Mandatory Masks

Starting date and options

Since re-opening on Monday, June 1st, we have recommended that people wear masks, but as of Wednesday, July 1st, we now require all library users (and staff) to wear masks. Given the recent spike in cases nation-wide and in Dane County, we think this is a simple step that everyone can take to protect the community.

We encourage you to bring your own masks, but we will have disposable masks on-hand in case you forget or weren’t aware of our change in policy, which is understandable. If you’d rather not wear a mask, but still want to get library materials, we encourage you to use our Curbside Pickup service, which has continued since we’ve re-opened. It’s quick and safe.

This is a hard moment, but a brief one in our long history. Right now we need to act collectively to reduce our overall threat during this time of risk and uncertainty. If the cases decrease in the months ahead, we'll re-visit the policy, but for now, it's a simple step among many that we can take to keep the community safe.

Patrons who cannot wear a mask because of a medical condition are allowed to use the library, but those patrons will be asked to leave the building if they are exhibiting any symptoms of COVID-19.

What do masks do?

Rich Davis, a Clinical Microbiology Lab Director at Providence Sacred Heart in Spokane, Washington recently demonstrated what masks do—they block respiratory droplets coming from your mouth and throat.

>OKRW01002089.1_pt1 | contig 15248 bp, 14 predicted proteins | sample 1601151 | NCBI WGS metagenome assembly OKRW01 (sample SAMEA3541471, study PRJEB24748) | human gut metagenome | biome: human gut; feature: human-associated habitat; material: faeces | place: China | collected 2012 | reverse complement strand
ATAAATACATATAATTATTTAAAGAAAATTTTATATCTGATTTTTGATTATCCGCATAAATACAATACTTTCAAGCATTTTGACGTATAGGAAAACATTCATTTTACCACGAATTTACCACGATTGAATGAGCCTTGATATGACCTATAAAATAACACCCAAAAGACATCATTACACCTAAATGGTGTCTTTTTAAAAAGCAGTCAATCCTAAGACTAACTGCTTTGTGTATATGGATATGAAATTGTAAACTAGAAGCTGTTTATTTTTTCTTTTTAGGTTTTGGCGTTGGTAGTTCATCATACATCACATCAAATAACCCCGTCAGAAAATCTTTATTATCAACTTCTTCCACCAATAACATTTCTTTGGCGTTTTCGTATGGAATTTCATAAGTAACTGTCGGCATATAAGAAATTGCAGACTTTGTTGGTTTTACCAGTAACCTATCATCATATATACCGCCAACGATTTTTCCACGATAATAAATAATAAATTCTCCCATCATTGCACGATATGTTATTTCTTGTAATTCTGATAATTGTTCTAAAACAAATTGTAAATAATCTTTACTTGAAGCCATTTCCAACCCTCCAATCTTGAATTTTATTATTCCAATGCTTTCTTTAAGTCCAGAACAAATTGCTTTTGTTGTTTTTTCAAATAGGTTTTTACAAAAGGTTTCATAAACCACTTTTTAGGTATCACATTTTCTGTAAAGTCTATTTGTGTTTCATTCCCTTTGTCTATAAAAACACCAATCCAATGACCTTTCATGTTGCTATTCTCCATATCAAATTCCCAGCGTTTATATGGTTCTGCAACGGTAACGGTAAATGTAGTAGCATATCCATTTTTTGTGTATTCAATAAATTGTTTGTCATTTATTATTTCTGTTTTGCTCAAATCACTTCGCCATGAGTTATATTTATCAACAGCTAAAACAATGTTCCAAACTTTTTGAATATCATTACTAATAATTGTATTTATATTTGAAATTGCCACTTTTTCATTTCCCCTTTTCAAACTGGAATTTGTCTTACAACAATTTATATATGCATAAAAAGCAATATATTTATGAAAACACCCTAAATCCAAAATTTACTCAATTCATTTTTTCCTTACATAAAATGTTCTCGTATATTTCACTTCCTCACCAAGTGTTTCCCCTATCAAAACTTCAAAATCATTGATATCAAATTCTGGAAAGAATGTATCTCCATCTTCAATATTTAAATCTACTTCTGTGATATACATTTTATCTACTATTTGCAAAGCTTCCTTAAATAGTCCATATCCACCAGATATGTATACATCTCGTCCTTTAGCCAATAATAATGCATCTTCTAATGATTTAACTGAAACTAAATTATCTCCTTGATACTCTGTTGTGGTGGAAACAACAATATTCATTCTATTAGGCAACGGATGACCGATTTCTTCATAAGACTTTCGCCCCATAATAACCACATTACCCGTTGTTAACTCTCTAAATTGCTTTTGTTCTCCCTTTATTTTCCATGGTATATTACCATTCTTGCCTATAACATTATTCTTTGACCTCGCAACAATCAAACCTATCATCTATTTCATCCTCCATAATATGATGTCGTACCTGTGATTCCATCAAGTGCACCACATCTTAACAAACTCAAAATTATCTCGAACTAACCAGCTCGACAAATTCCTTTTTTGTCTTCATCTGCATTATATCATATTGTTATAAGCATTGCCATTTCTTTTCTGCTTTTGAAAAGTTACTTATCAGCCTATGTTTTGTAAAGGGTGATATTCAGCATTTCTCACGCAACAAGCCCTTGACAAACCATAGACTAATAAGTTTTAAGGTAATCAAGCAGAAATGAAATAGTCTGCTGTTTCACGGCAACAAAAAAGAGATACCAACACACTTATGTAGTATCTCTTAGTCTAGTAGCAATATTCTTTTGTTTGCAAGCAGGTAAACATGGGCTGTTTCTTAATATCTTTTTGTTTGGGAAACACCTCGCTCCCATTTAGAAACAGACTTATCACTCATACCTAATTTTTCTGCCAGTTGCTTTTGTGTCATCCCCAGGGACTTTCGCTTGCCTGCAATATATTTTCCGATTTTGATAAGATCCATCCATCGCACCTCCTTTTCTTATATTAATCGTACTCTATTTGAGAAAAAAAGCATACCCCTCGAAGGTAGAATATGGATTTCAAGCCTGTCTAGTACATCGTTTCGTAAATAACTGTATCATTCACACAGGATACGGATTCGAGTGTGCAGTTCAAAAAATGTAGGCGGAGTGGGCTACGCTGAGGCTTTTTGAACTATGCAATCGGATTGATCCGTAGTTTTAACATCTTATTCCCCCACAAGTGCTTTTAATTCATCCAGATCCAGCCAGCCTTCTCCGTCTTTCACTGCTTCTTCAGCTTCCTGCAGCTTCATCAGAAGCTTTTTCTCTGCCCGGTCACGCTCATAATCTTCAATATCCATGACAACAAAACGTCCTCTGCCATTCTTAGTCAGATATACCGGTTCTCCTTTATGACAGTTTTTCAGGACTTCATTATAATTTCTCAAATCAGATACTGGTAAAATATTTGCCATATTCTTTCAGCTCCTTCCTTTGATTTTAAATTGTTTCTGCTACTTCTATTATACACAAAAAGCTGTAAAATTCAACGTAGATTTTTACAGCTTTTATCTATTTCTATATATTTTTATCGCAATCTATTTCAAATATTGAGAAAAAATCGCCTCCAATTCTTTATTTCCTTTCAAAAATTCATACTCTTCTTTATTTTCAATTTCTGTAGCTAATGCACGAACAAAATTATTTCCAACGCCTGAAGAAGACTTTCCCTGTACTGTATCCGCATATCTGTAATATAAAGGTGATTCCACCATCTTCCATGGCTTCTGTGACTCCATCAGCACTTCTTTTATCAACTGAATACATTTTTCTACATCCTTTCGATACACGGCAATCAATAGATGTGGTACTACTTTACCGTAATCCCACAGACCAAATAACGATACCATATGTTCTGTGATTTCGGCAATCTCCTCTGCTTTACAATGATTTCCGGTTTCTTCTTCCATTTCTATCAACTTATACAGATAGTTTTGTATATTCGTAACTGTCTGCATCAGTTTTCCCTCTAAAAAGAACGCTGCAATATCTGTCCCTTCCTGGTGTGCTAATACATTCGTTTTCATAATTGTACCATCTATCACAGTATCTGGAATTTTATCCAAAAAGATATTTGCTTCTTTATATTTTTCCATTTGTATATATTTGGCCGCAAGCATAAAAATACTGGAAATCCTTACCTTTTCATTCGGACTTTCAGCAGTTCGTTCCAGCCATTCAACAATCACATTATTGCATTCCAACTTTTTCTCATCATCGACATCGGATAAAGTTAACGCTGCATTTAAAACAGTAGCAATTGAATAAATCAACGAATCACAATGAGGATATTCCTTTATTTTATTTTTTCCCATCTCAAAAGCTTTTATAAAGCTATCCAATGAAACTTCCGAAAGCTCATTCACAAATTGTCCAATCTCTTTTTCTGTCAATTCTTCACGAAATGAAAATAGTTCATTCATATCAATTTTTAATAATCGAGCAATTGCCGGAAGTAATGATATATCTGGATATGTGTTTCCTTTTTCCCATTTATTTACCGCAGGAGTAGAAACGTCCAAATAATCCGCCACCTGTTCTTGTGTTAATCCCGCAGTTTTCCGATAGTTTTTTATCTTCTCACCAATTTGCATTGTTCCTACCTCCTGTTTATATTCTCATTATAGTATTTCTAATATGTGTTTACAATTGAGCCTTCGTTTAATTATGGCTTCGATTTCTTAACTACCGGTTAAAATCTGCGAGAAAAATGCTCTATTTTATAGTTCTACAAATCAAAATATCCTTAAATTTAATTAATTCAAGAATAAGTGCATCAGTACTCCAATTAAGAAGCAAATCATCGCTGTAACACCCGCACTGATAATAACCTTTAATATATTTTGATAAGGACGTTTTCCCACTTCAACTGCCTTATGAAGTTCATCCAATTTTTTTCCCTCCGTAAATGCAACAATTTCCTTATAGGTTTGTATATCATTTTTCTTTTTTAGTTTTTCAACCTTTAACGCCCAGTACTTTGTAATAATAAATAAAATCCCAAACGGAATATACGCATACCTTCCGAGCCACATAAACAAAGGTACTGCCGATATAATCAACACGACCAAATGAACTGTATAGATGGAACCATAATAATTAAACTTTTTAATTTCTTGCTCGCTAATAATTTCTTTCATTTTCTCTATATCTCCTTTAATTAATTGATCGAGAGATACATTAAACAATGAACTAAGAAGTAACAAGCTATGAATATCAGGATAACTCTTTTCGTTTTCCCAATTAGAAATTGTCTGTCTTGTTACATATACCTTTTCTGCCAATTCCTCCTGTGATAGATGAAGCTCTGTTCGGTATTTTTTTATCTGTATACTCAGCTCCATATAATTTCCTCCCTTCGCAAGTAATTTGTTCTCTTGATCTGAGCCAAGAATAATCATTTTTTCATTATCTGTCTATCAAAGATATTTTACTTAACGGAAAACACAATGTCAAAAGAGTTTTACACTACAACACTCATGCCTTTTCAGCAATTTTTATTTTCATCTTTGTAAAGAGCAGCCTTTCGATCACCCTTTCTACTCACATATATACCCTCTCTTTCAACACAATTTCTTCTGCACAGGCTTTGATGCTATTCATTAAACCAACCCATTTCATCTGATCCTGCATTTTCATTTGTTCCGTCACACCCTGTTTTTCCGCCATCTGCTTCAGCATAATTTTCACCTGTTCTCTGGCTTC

He conducted two simple demonstrations:

First, he sneezed, sang, talked, and coughed toward an agar culture plate with and without a mask. Bacteria colonies showed where droplets landed. A mask blocked virtually all of them.

Second, he set open bacteria culture plates 2, 4, and 6 feet away and coughed hard for about fifteen seconds. He repeated this without a mask. As seen by the number of bacteria colonies, droplets mostly landed in less than six feet, but a mask blocked nearly all of them.

NPR also recently covered how masks have helped New York keep Covid caseloads down. This is one reason we're now requiring masks. We want to remain open so that we can continue to serve those who want to use the library. Hopefully this simple safety measure can help us do that. As always, if there are any concerns or questions about what we're doing at the library, you can let us know.

Alex LeClair (Director):